Reforms to pensions in recent years have increased their attractiveness in terms of the death benefits and the flexibility of how income is drawn in retirement. However, to balance the books, the government have also reduced the Lifetime Allowance (value of pension fund that can be drawn without suffering a tax charge) and limited the amount you can contribute annually to pensions.
Annual Allowance Excess Charge
The standard annual allowance has reduced to £40,000, with the allowance “tapered” down to as little as £10,000 for high earners (those with earnings and contributions in excess of £210,000 p.a.). Excess contributions can attract rather than relieve tax at rates of up to 45%. This liability is known as the Annual Allowance Excess Charge.
Careful monitoring and planning can often avoid such excesses by managing net income, reducing contributions or using unused allowances from the previous 3 tax years. However, for the highest earners, those with large employer contributions or addition accrual within a defined benefit pension which are out of their control such excesses are becoming an increasingly common and unpleasant surprise.
For example, if you contributed the standard annual allowance of £40,000, but had a reduced allowance of £10,000, your excess would be £30,000. This would be taxable at 45% resulting in a charge of £13,500. Given the nature of defined benefit pension accrual, you may not know the deemed level of contribution until it is too late. Importantly, HMRC does not allow for contributions to be refunded.
As with most areas of personal tax, it’s worth noting that you as the individual are responsible for declaring and settling the tax. Because the liability arises from pension benefits, you can potentially elect for the Annual Allowance Excess charge to be settled from your pension scheme, rather than settling it via your tax return. However, there are certain conditions that need to be met:
Mandatory Scheme Pays –
- The Annual Allowance tax charge for the tax year across all pension schemes is greater than £2,000.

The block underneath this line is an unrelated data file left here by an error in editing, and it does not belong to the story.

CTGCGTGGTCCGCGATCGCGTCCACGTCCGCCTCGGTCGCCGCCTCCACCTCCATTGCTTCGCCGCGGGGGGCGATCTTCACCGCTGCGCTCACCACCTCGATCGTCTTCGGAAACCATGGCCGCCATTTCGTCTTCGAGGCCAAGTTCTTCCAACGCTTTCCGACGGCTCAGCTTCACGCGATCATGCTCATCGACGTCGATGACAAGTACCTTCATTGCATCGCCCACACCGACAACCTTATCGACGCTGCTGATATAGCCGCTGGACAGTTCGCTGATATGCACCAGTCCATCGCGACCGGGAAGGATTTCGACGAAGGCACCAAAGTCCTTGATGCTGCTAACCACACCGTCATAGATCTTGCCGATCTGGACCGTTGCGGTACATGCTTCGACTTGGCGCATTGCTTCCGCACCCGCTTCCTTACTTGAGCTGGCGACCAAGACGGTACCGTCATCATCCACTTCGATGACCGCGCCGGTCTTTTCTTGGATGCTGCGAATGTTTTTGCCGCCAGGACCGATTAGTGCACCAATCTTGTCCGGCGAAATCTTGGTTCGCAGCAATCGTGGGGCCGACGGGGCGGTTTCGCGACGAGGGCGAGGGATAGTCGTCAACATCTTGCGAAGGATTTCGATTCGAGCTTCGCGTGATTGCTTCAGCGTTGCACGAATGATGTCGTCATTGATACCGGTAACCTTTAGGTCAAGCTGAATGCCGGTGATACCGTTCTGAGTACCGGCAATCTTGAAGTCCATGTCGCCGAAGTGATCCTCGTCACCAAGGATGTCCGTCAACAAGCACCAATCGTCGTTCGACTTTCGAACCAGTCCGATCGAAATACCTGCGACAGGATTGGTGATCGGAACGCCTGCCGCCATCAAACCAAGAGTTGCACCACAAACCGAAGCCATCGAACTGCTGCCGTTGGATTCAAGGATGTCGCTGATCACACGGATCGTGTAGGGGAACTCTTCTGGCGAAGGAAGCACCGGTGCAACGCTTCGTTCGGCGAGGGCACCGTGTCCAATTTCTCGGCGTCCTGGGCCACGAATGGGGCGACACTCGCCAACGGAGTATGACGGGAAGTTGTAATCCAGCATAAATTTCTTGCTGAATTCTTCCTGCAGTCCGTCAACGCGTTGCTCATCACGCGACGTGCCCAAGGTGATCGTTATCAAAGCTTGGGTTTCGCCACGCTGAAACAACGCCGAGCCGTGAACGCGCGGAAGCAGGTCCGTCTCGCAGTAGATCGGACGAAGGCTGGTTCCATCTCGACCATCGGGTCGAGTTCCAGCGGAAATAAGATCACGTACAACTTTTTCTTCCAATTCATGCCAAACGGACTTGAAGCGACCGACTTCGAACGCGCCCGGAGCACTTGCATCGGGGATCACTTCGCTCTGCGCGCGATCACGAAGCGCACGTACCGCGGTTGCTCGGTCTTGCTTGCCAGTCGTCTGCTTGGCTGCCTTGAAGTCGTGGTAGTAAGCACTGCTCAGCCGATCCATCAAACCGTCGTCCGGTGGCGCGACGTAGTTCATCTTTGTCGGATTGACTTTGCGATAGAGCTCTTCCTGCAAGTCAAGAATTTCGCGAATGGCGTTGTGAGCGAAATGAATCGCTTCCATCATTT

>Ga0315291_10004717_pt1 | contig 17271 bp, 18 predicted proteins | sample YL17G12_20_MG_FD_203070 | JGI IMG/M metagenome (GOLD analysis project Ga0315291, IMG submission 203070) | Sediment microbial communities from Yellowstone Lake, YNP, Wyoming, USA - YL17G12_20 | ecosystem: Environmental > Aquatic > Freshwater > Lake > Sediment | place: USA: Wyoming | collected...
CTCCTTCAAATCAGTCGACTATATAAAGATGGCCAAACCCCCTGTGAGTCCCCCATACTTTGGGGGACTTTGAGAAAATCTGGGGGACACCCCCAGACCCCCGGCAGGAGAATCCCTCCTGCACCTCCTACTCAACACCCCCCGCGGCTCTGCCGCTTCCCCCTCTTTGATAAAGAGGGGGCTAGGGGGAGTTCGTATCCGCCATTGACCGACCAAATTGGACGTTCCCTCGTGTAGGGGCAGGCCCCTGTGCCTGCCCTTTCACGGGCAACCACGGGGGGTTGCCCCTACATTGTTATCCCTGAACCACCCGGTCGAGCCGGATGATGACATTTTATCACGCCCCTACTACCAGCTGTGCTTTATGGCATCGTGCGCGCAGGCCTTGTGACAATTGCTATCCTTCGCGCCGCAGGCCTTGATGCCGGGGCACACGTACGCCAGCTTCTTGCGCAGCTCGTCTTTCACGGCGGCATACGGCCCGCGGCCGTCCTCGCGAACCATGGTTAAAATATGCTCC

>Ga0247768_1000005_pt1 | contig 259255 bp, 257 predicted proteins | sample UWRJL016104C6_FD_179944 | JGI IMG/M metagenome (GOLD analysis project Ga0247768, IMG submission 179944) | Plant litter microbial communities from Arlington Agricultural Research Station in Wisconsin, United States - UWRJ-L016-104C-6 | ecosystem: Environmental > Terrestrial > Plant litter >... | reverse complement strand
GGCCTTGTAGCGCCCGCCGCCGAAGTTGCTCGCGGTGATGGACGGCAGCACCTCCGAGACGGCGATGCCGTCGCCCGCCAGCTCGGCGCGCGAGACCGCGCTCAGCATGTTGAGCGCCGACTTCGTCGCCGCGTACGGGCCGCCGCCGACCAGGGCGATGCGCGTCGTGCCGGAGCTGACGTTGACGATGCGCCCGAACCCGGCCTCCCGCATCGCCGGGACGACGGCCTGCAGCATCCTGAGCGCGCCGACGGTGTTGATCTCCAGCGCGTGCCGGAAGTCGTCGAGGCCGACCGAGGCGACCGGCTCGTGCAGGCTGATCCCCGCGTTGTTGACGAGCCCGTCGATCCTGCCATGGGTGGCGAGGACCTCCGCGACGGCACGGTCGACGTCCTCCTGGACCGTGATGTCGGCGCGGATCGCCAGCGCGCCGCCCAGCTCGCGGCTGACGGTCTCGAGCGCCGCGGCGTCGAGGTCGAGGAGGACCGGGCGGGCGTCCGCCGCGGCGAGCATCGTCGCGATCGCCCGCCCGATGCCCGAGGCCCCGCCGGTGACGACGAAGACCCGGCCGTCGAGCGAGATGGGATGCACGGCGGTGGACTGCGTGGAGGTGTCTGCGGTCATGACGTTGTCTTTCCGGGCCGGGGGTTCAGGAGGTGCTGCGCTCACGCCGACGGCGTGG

- The pension input amount to the scheme the charge is to be taken from is greater than £40,000 (i.e. the standard annual allowance) for the same tax year.
If, however, the liability arises from a tapered annual allowance, or due to contributions to more than one scheme then they are not obligated to offer scheme pays.
It is always worth asking the question as some schemes are more accommodating than others and offer a voluntary option.
How is the tax deducted?
For a defined contribution pension, the tax is simply deducted from the pension fund value.
For a defined benefit scheme, the calculation is less straightforward. As there is no physical fund value, the scheme pays on your behalf and in effect apply an IOU which reduces your future pension income. This loan will attract interest, generally linked to inflation, and this will accrue until you retire. The longer the term, the greater the potential impact of this accrued interest. Different schemes apply different rates of interest and calculation factors when reducing the income, so analysing the attractiveness of the available options is crucial.
One silver lining for those with Lifetime Allowance issues is that deductions from your pension will help to reduce the associated liability for that tax.
If the schemes will not pay on your behalf, you do not apply in time for the deadline or you would rather preserve your benefits, you can always settle the tax via your tax return. However, this will be from income you have already been taxed on.
As with so many situations, prevention is better than cure. Where possible, such excesses can be managed and minimised via suitable planning. If unavoidable, then careful consideration should be given to whether Scheme Pays is available and indeed appropriate given your circumstances and the terms of the scheme.
The calculations and considerations in this area of pension planning are complex and your adviser can help you make an informed decision on how best to address these.